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Legionella Checks on Water Heating Systems Essential, says Rinnai

Legionella Checks On Water Heating Systems Essential, Says Rinnai
23 June 2020 | Updated 24 June 2020
 

As buildings are reoccupied, Rinnai is recommending a series of procedures on continuous flow hot water systems before bringing them into active service.

All hot water delivery systems in any commercial or institutional site need to be given detailed consideration to the potential of Legionella proliferation during the shutdown, says Rinnai.

 

HSE Guidelines

 

ACOP L8 guidelines, produced and published by the Health & Safety Executive, lists the details and necessary procedures to ensure system cleanliness. According to ACOP L8, continuous flow direct to outlet systems are seen as low risk for Legionella, due to it allowing for a full turn-over of water volume, no stored water and accurate temperature control.

However, stagnant water can pose a risk to users of a building, so it is essential that any water system is prepared and refreshed after a building has been left unused.

N Series 5 Hot Water System

Picture: A diagram showing a hot water system

 

Inspection Tips

 

Rinnai advises starting with an inspection. The first and most important point of a comprehensive and detailed inspection of the appliances is to ensure they can operate to maximum efficiency, especially if there is no record of what procedures were taken when the system was shut down.

So, to bring a continuous flow hot water heating system back to into active service, Rinnai notes the following procedures and consideration:

 

  • With the water heaters still shut down, allow fresh cold water into the system and flush all outlets for a minimum of 5 minutes. This will allow all stagnant water to be removed which should take any bacteria with it. Another method can be to flush the system with a suitable biocide chemical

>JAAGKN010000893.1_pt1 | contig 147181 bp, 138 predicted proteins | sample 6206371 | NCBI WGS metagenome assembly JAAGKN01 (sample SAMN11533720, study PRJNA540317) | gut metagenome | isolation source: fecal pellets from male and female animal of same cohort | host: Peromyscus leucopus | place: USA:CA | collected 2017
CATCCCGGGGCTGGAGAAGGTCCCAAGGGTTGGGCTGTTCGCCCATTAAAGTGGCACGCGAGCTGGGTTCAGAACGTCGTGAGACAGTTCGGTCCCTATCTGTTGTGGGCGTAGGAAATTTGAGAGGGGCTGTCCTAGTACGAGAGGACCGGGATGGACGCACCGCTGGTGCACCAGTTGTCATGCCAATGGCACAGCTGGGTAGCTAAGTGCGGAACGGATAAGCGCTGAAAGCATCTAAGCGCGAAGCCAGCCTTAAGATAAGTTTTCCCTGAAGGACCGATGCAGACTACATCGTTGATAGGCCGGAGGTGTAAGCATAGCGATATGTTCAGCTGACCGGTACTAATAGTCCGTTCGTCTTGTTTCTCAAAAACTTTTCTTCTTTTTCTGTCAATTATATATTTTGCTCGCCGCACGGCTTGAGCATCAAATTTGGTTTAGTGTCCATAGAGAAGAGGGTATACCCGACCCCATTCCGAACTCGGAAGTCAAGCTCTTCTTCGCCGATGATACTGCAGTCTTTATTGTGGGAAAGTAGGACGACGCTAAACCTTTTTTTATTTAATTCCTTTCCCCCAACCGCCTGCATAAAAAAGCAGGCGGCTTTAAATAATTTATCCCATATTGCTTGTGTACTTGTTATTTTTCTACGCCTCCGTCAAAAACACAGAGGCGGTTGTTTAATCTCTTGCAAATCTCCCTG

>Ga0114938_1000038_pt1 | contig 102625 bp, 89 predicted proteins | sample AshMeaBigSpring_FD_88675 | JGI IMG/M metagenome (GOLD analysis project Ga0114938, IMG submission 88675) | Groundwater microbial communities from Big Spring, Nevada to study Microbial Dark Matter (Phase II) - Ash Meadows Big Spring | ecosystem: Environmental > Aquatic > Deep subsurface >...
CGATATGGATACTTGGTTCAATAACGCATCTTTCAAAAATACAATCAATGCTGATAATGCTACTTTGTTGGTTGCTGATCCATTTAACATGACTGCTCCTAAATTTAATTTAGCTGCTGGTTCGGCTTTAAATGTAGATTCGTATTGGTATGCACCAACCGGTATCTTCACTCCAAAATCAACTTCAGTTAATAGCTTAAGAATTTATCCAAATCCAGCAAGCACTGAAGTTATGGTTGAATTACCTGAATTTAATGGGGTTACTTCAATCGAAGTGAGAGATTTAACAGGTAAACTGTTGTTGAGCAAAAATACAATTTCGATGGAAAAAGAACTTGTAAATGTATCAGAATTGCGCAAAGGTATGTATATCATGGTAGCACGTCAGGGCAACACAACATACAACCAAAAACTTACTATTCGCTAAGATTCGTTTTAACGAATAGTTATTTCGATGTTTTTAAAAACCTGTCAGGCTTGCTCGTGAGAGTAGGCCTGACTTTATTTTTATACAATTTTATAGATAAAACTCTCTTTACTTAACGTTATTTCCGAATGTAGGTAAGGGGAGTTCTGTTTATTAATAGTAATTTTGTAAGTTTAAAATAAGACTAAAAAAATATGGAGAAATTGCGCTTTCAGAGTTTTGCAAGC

• Once the above has occurred and, if the appliance has followed a regular and appropriate service regime, the water heater can be brought into service and the below steps carried out:

 

  1. Set appliance to 65 degrees C (if it is not already)
  2. Open gas supply
  3. Turn on the secondary pump, check water heater is operating correctly by checking gas pressures and allow to recirculate for no less than 1 hour
  4. After one hour if possible, adjust TMS’v to 55 degrees and flush all outlets for a minimum of 5 minutes
  5. Carry out sample tests for all water outlets for any Legionella presence
  6. If the appliance has not been serviced within the last 4/5 months, then a full service should be carried out before above steps 1 – 5 are carried out

 

Lockdown Has Been An Ideal Time For Bacteria Proliferation

 

Other modes of hot water delivery systems will have their own sets of procedures. Rinnai’s advice to site managers and maintenance personnel is to ensure specific sets of information for their particular system is obtained. 

This may be time-consuming, but it is important to check for possible Legionella given that the lockdown has been here for several weeks – and it has been an ideal time for bacteria proliferation.

Sites may also want to consider switching to a continuous flow system of hot water delivery. This will ensure a limitless supply of hot water is available, provided there is no interruption to gas and water supplies.

Picture: A graphic showing Legionella bacteria. Image credit: Water Treatment Services Ltd

Article written by Ella Tansley | Published 23 June 2020

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